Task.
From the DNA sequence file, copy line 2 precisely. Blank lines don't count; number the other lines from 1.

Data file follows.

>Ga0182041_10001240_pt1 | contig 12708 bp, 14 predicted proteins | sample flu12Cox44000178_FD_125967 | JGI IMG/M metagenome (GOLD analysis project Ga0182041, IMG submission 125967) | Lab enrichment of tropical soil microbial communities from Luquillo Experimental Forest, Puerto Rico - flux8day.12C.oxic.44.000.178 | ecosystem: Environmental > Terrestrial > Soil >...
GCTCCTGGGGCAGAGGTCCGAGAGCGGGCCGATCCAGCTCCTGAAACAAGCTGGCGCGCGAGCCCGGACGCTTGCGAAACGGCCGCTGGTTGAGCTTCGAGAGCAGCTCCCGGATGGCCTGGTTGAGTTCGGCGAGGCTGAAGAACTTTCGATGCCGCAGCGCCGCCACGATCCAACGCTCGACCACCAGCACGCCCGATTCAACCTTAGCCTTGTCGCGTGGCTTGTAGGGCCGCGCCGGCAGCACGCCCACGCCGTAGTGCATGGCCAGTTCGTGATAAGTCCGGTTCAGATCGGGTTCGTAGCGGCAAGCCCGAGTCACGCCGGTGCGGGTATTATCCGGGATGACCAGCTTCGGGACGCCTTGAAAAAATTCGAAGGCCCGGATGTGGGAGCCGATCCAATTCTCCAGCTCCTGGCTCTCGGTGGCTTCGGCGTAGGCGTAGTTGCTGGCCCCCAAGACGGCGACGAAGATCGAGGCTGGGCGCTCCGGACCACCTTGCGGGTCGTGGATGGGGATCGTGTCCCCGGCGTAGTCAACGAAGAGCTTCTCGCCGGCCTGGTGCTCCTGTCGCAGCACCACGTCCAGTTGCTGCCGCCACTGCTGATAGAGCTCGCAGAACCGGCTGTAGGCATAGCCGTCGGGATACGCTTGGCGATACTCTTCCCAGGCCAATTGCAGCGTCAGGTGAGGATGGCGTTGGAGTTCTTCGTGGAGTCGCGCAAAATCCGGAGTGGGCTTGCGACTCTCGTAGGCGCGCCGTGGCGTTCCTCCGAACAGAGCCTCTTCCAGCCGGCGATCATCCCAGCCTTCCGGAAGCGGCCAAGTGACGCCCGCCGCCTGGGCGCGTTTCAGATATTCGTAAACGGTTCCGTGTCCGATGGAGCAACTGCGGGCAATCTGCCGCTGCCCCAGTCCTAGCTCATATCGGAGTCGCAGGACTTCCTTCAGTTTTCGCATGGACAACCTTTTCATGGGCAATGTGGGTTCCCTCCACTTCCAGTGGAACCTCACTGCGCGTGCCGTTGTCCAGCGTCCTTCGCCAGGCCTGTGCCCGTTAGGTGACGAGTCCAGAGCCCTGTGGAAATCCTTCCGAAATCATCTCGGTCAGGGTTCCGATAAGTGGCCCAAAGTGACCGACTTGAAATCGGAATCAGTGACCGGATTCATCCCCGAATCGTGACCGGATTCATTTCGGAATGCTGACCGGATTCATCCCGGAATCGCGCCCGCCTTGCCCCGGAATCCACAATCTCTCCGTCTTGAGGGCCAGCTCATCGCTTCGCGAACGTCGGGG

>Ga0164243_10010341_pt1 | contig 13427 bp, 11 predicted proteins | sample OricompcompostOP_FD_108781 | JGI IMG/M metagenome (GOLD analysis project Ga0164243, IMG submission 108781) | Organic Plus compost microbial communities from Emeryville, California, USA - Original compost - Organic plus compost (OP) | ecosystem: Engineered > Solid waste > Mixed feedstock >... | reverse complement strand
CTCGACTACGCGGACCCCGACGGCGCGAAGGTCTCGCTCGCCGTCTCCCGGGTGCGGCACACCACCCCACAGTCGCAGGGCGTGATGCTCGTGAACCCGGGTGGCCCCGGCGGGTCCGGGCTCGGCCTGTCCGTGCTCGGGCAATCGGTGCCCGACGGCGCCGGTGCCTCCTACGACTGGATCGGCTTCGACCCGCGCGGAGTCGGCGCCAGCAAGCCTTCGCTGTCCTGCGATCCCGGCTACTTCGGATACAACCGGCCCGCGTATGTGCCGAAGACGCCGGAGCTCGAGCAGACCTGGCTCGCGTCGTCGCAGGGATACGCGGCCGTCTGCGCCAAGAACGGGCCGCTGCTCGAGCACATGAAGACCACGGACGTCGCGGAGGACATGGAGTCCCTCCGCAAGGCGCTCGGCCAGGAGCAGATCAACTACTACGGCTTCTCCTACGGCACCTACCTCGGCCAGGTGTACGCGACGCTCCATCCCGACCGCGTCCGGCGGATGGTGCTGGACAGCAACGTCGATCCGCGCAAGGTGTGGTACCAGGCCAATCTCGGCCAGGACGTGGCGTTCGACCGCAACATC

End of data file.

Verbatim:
GCTCCTGGGGCAGAGGTCCGAGAGCGGGCCGATCCAGCTCCTGAAACAAGCTGGCGCGCGAGCCCGGACGCTTGCGAAACGGCCGCTGGTTGAGCTTCGAGAGCAGCTCCCGGATGGCCTGGTTGAGTTCGGCGAGGCTGAAGAACTTTCGATGCCGCAGCGCCGCCACGATCCAACGCTCGACCACCAGCACGCCCGATTCAACCTTAGCCTTGTCGCGTGGCTTGTAGGGCCGCGCCGGCAGCACGCCCACGCCGTAGTGCATGGCCAGTTCGTGATAAGTCCGGTTCAGATCGGGTTCGTAGCGGCAAGCCCGAGTCACGCCGGTGCGGGTATTATCCGGGATGACCAGCTTCGGGACGCCTTGAAAAAATTCGAAGGCCCGGATGTGGGAGCCGATCCAATTCTCCAGCTCCTGGCTCTCGGTGGCTTCGGCGTAGGCGTAGTTGCTGGCCCCCAAGACGGCGACGAAGATCGAGGCTGGGCGCTCCGGACCACCTTGCGGGTCGTGGATGGGGATCGTGTCCCCGGCGTAGTCAACGAAGAGCTTCTCGCCGGCCTGGTGCTCCTGTCGCAGCACCACGTCCAGTTGCTGCCGCCACTGCTGATAGAGCTCGCAGAACCGGCTGTAGGCATAGCCGTCGGGATACGCTTGGCGATACTCTTCCCAGGCCAATTGCAGCGTCAGGTGAGGATGGCGTTGGAGTTCTTCGTGGAGTCGCGCAAAATCCGGAGTGGGCTTGCGACTCTCGTAGGCGCGCCGTGGCGTTCCTCCGAACAGAGCCTCTTCCAGCCGGCGATCATCCCAGCCTTCCGGAAGCGGCCAAGTGACGCCCGCCGCCTGGGCGCGTTTCAGATATTCGTAAACGGTTCCGTGTCCGATGGAGCAACTGCGGGCAATCTGCCGCTGCCCCAGTCCTAGCTCATATCGGAGTCGCAGGACTTCCTTCAGTTTTCGCATGGACAACCTTTTCATGGGCAATGTGGGTTCCCTCCACTTCCAGTGGAACCTCACTGCGCGTGCCGTTGTCCAGCGTCCTTCGCCAGGCCTGTGCCCGTTAGGTGACGAGTCCAGAGCCCTGTGGAAATCCTTCCGAAATCATCTCGGTCAGGGTTCCGATAAGTGGCCCAAAGTGACCGACTTGAAATCGGAATCAGTGACCGGATTCATCCCCGAATCGTGACCGGATTCATTTCGGAATGCTGACCGGATTCATCCCGGAATCGCGCCCGCCTTGCCCCGGAATCCACAATCTCTCCGTCTTGAGGGCCAGCTCATCGCTTCGCGAACGTCGGGG